(You can also download this handout as a PDF.)
Palladio, a product of Stanford’s Humanities+Design Lab, is a web-based visualization tool for complex humanities data. Think of Palladio as a sort of Swiss Army knife for humanities data. It’s one package that includes a number of tools, each of which allows you to get a different angle on the same data.
Palladio is relatively new and still under development, which means that you will almost certainly encounter bugs! Still, it’s a very useful tool for getting a handle on a complicated dataset.
When Might Palladio be the Right Tool for You?
You have structured data.
Here, “structured data” means “data in a spreadsheet”: categorized, sorted, and stored in an Excel document or some other kind of spreadsheet application.
You’re interested in time, space, and relationships.
That’s where Palladio excels: showing you how various entities are connected across time and space.
Your data has many attributes.
Palladio’s really good at helping you uncover relationships among disparate attributes over time and space. For example, it can help you see that a diarist was especially interested in trees as he traveled through North Carolina, and especially interested in bats as he traveled through Arizona. One of Palladio’s most distinctive features is that it allows you to drill down through your data using faceted browsing.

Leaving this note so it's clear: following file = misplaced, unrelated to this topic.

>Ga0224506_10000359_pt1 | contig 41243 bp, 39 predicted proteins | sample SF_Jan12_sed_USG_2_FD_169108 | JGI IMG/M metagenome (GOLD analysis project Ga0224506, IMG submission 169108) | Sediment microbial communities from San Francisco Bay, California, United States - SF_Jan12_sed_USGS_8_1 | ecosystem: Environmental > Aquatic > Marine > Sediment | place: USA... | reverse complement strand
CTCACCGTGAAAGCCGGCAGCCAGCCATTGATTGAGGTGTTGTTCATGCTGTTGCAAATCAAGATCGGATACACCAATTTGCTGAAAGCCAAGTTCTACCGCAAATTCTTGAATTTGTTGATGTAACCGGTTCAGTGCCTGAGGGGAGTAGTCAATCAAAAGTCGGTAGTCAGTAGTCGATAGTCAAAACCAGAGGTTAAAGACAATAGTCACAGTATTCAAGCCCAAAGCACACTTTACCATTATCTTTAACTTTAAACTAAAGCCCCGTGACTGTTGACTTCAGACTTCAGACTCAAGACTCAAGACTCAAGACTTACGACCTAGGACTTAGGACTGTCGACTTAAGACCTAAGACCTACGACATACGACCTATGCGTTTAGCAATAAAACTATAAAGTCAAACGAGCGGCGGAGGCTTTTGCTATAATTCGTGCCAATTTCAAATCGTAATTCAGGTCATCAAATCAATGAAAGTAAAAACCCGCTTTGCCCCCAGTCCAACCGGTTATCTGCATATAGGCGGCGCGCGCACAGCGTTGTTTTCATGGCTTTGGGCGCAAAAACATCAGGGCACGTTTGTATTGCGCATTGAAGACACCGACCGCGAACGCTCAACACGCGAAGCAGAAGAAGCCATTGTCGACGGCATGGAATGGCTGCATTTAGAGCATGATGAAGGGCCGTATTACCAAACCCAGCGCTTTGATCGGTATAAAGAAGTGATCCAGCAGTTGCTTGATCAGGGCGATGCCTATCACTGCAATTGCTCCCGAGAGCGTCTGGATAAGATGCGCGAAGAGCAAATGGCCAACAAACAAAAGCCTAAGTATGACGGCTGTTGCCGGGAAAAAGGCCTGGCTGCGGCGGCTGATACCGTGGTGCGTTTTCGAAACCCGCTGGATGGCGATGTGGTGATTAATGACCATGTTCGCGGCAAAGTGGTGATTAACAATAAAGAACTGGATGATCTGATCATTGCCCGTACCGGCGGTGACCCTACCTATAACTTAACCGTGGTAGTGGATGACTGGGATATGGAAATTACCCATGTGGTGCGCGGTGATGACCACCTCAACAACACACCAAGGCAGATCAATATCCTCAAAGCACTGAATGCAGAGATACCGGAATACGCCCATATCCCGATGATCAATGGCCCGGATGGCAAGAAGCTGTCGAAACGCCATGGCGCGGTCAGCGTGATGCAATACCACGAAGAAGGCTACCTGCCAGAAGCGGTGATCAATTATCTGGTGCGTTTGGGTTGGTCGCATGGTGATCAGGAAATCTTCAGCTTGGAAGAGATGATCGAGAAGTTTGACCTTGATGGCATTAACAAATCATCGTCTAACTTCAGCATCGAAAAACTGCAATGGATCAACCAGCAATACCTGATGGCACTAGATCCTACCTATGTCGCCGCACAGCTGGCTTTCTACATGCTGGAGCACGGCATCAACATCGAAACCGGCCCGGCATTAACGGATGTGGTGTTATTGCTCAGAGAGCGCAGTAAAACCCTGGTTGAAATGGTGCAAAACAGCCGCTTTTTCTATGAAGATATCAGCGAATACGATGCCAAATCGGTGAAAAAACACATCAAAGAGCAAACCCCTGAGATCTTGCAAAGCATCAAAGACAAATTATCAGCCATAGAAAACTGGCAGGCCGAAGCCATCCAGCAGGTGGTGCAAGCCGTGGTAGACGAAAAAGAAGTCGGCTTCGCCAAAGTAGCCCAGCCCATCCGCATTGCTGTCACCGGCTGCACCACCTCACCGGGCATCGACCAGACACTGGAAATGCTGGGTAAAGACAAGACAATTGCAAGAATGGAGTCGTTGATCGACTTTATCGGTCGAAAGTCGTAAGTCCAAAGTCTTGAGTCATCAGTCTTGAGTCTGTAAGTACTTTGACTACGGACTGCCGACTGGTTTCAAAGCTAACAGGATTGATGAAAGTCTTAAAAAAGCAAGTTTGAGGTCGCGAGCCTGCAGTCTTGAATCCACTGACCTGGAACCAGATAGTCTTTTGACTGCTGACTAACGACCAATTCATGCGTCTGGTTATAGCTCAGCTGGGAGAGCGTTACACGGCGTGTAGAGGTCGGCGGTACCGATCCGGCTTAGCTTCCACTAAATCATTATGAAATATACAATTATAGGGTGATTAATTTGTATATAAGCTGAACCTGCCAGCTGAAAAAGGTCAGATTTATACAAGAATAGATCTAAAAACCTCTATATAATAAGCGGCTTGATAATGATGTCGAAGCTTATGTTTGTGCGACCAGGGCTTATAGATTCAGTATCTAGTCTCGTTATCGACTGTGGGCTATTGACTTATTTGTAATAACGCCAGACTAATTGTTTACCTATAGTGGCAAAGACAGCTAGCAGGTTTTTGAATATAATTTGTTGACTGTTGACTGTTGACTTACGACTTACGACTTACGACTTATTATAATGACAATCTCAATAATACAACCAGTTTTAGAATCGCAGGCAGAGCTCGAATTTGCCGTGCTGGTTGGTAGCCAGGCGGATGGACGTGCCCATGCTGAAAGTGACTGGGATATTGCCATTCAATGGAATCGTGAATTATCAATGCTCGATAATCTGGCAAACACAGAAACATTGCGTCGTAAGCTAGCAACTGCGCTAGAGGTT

When Might Palladio Not be the Right Tool for You?
You have unstructured data.
If you’re trying to analyze a long text, like a poem or a novel, Palladio won’t help you much. You’ll want to look for text analysis tools, like Voyant.
You just want to count things.
If you just want to make relatively simple charts and graphs, like a bar or pie chart, Palladio is too much tool for you! Instead, try using Excel’s built-in functions, or check out ManyEyes.
You want to present an interactive visualization.
One big limitation of Palladio is that you can’t embed or share the visualizations you create, except in static form. So while Palladio can help you explore and understand your data, it’s not great for presentation, at least not yet. Instead, try Google Fusion Tables, ManyEyes, or Tableau.
You want to create complex, fine-tuned maps and networks graphs.
While Palladio can produce maps and network graphs, you can’t customize them to any great extent, and you can’t perform sophisticated network analysis, such as calculating centrality. Instead, you might consider more sophisticated mapping tools, such as CartoDB or ArcGIS, and more sophisticated network analysis tools, such as Gephi and Cytoscape.
With that out of the way, we’re almost ready to get started using Palladio.
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